Nearly seven decades after the establishment of the State of Israel, American Jews are sharply divided over Israeli policy in Judea, Samaria, and Jerusalem – with conflicting views both over what choices would be best in Israel’s interest, as well as whether Israel even has a right to large swaths of the historic Jewish homeland.
But was the American Jewish establishment always so divided on the issue of Jewish rights over the Land of Israel?
A newly preserved pre-state memorandum by some of the leading figures in the American Jewish community suggests that unlike today, prior to the establishment of Israel, American Jewry embraced Israel’s claim to the historic Jewish homeland, including Jerusalem, Judea, and Samaria.
The 107-page memorandum, entitled “The Basic Equities of the Palestine Problem”, was produced by eight prominent Jewish American jurists in September 1947, and sent to the United Nations in response to the UN’s Special Committee on Palestine’s report which suggested a partition of the country, leaving the proposed Jewish state with a tiny portion of the land originally allotted to it by the Balfour Declaration and subsequent League of Nations Mandate for Palestine.
Jerusalem, Judea, Samaria, and much of the Galilee were left beyond the borders of the proposed Jewish state under the UNSCOP’s plan.
The eight jurists who produced the memorandum included future Supreme Court Justice Abe Fortas; US District Court Judge of New York Simon H. Rifkind; Jerome N. Frank, a judge of the U.S. Circuit Court of Appeals, Second Circuit; Stanley H. Fuld, judge of the Court of Appeals of the State of New York; Abraham Tulin, member of the New York Bar; Milton Handler, law professor at Columbia University; Murray L. Gurfein, member of the New York Bar; and Lawrence R. Eno, member of the New York Bar.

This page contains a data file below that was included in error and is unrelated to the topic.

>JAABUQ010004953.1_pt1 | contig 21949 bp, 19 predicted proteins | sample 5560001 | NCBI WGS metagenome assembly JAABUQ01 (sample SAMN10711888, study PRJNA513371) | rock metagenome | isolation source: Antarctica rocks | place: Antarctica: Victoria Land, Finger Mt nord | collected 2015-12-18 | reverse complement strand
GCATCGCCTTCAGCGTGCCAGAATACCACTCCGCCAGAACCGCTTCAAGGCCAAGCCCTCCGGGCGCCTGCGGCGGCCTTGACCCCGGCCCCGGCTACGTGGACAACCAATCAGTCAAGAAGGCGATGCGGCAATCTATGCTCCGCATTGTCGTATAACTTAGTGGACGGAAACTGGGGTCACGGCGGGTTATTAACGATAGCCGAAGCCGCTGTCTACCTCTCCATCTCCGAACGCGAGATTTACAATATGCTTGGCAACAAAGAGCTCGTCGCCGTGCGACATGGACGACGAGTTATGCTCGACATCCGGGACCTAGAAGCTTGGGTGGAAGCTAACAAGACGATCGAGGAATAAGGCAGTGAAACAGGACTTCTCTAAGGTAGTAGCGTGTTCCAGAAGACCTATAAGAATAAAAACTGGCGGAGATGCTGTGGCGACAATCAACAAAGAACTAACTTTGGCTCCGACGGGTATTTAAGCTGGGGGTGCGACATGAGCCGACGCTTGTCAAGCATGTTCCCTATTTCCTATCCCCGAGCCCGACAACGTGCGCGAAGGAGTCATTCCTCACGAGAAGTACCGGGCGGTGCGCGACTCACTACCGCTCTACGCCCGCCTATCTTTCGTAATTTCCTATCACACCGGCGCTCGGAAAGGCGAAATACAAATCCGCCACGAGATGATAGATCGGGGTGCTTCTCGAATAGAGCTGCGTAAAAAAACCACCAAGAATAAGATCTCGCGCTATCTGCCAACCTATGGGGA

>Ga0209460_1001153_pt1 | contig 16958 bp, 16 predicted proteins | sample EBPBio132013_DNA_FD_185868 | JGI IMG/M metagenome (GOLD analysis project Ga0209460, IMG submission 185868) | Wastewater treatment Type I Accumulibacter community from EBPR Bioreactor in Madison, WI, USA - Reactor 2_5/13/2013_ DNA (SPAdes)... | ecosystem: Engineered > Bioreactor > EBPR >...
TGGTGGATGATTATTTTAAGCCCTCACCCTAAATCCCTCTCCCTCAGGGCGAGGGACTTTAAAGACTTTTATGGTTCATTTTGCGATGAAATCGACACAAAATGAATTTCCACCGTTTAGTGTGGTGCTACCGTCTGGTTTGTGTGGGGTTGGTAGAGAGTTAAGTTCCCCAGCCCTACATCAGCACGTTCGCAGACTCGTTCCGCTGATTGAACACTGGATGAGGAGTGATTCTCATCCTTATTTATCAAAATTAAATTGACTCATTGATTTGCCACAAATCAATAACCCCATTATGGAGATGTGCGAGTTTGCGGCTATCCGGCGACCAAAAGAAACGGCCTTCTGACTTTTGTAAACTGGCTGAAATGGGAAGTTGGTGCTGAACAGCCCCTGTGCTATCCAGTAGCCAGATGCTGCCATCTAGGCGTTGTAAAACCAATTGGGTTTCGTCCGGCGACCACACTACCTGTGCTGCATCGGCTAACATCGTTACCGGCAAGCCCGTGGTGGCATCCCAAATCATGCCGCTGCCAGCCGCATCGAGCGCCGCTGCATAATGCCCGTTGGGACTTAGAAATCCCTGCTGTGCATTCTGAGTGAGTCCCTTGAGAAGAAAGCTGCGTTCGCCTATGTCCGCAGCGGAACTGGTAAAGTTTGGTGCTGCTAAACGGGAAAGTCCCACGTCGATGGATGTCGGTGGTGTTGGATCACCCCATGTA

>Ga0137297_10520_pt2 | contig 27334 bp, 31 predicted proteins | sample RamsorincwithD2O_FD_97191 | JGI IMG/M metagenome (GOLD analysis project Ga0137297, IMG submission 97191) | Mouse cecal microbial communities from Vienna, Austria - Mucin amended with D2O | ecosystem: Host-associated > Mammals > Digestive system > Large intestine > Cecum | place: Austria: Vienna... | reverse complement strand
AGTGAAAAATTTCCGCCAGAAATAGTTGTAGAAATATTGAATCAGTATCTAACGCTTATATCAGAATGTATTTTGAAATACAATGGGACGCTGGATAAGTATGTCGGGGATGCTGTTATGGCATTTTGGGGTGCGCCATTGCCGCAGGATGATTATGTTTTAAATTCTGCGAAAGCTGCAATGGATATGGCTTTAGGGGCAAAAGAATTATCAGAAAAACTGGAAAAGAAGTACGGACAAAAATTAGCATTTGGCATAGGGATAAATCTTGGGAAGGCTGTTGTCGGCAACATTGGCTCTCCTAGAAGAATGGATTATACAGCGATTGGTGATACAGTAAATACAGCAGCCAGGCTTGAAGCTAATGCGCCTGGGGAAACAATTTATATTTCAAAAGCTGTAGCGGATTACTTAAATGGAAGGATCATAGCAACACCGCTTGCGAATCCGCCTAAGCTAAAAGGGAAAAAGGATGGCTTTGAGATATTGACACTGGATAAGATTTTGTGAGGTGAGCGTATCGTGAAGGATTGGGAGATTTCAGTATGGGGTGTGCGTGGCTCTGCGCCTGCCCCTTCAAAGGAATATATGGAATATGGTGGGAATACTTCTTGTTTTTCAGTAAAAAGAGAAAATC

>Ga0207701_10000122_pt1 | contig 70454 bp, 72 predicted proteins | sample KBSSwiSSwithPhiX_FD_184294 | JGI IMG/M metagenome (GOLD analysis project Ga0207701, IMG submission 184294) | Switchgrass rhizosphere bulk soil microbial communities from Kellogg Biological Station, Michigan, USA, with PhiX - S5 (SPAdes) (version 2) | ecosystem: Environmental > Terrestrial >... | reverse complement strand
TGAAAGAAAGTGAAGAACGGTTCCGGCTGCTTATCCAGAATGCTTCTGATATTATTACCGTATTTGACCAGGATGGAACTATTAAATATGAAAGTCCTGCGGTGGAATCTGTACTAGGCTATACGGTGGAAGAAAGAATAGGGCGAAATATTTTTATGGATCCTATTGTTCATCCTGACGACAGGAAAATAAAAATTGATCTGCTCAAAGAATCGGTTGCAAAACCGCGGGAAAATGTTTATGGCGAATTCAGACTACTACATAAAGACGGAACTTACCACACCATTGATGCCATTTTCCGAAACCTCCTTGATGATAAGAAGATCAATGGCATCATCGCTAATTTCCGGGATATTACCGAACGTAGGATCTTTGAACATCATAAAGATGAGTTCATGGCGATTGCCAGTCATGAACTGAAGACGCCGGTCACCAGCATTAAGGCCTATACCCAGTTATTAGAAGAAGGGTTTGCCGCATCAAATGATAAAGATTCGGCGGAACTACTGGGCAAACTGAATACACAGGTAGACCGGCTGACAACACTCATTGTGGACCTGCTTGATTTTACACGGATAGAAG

The memorandum to the UN slammed the stripping of land promised for a Jewish national home under the League of Nations Mandate, noting that the UNSCOP partition plan would have left to a future Jewish state “less than one-eighth of the territory originally set aside for it.”
In assessing the rights of national self-determination for Jews and Arabs, the eight-member panel found that the rights guaranteed to a Jewish national home vis-à-vis the territory included in the original League mandate were not constrained by Arab national rights, which had been generously addressed with the establishment of states or separate mandates.
“Statesmen from the First World War already understood that the legitimate national aspirations of the Arab peoples of the former Turkish [Ottoman] empire have already been completely satisfied in the very same peace agreement which resolved to reestablish the Jewish national home.”
“More than a million square miles of the richest territory of the former Turkish empire were allotted by the treaty to the Arab peoples for the immediate establishment of independent states, and today that has been fully accomplished.”
The original mandate for a Jewish national home, the memorandum recalled, included all of the territory west of the Jordan as well as the area now included in the Kingdom of Jordan.
While a future Jewish state would, of course, be at liberty to cede territory for demographic benefit, no further infringements on the rights promised to the Jewish national home could be imposed by the international community.
Most importantly, the panel rejected the notion that Arabs living in the Mandate for Palestine were entitled to a separate right of self-determination within the land allotted to a future Jewish state.
By the 1970s few copies remained of the original 1947 printing of the memorandum, and in 1977 the Hadassah Women’s Zionist Organization of America had the document republished in book form.
Forty years later, however, even the 1977 reprinting has become difficult to find, prompting the Ariel University to include the original 1947 document in a preservation project for historical texts.
A group of Ariel University researchers led by Yossi Goldstein recently completed the meticulous scanning process to digitize the memorandum, a process complicated by the fragile state of the remaining original copy the university possesses.